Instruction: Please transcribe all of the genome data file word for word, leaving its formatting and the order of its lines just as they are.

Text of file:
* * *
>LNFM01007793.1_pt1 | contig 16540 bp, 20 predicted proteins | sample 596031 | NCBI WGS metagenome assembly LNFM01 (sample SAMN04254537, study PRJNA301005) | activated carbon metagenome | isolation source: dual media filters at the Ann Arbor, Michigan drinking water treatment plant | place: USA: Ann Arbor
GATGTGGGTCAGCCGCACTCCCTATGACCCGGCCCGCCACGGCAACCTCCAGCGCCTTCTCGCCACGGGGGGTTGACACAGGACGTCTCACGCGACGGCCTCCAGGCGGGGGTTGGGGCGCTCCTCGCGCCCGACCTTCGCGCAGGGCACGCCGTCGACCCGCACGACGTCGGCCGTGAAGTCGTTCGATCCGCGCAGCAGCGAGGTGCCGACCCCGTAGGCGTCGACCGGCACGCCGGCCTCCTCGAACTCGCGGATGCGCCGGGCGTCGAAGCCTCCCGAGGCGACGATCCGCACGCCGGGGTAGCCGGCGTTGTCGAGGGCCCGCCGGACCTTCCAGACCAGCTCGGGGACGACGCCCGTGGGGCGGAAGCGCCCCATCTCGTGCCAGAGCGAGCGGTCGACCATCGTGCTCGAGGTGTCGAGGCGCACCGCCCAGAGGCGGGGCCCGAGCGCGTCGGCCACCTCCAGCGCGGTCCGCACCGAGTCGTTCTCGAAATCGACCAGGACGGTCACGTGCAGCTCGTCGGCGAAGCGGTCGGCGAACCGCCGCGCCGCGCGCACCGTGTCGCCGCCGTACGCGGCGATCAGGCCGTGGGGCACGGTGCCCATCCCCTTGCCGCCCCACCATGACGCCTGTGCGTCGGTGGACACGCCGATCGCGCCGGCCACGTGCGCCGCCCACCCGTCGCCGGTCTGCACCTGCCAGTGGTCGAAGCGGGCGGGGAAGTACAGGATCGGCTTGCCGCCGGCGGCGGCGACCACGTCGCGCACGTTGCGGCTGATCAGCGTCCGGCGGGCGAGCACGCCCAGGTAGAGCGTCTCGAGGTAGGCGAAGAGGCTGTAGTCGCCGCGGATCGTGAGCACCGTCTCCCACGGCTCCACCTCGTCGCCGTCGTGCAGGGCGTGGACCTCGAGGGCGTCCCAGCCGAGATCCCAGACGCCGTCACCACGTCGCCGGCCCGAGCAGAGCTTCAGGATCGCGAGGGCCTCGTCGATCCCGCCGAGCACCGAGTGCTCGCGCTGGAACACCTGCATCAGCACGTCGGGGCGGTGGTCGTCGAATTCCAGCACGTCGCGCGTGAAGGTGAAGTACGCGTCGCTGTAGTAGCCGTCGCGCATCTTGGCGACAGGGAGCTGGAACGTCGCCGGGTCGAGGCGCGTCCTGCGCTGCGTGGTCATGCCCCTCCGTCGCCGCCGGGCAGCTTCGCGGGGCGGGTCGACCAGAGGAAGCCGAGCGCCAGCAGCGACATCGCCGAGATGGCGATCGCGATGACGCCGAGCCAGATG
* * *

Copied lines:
>LNFM01007793.1_pt1 | contig 16540 bp, 20 predicted proteins | sample 596031 | NCBI WGS metagenome assembly LNFM01 (sample SAMN04254537, study PRJNA301005) | activated carbon metagenome | isolation source: dual media filters at the Ann Arbor, Michigan drinking water treatment plant | place: USA: Ann Arbor
GATGTGGGTCAGCCGCACTCCCTATGACCCGGCCCGCCACGGCAACCTCCAGCGCCTTCTCGCCACGGGGGGTTGACACAGGACGTCTCACGCGACGGCCTCCAGGCGGGGGTTGGGGCGCTCCTCGCGCCCGACCTTCGCGCAGGGCACGCCGTCGACCCGCACGACGTCGGCCGTGAAGTCGTTCGATCCGCGCAGCAGCGAGGTGCCGACCCCGTAGGCGTCGACCGGCACGCCGGCCTCCTCGAACTCGCGGATGCGCCGGGCGTCGAAGCCTCCCGAGGCGACGATCCGCACGCCGGGGTAGCCGGCGTTGTCGAGGGCCCGCCGGACCTTCCAGACCAGCTCGGGGACGACGCCCGTGGGGCGGAAGCGCCCCATCTCGTGCCAGAGCGAGCGGTCGACCATCGTGCTCGAGGTGTCGAGGCGCACCGCCCAGAGGCGGGGCCCGAGCGCGTCGGCCACCTCCAGCGCGGTCCGCACCGAGTCGTTCTCGAAATCGACCAGGACGGTCACGTGCAGCTCGTCGGCGAAGCGGTCGGCGAACCGCCGCGCCGCGCGCACCGTGTCGCCGCCGTACGCGGCGATCAGGCCGTGGGGCACGGTGCCCATCCCCTTGCCGCCCCACCATGACGCCTGTGCGTCGGTGGACACGCCGATCGCGCCGGCCACGTGCGCCGCCCACCCGTCGCCGGTCTGCACCTGCCAGTGGTCGAAGCGGGCGGGGAAGTACAGGATCGGCTTGCCGCCGGCGGCGGCGACCACGTCGCGCACGTTGCGGCTGATCAGCGTCCGGCGGGCGAGCACGCCCAGGTAGAGCGTCTCGAGGTAGGCGAAGAGGCTGTAGTCGCCGCGGATCGTGAGCACCGTCTCCCACGGCTCCACCTCGTCGCCGTCGTGCAGGGCGTGGACCTCGAGGGCGTCCCAGCCGAGATCCCAGACGCCGTCACCACGTCGCCGGCCCGAGCAGAGCTTCAGGATCGCGAGGGCCTCGTCGATCCCGCCGAGCACCGAGTGCTCGCGCTGGAACACCTGCATCAGCACGTCGGGGCGGTGGTCGTCGAATTCCAGCACGTCGCGCGTGAAGGTGAAGTACGCGTCGCTGTAGTAGCCGTCGCGCATCTTGGCGACAGGGAGCTGGAACGTCGCCGGGTCGAGGCGCGTCCTGCGCTGCGTGGTCATGCCCCTCCGTCGCCGCCGGGCAGCTTCGCGGGGCGGGTCGACCAGAGGAAGCCGAGCGCCAGCAGCGACATCGCCGAGATGGCGATCGCGATGACGCCGAGCCAGATG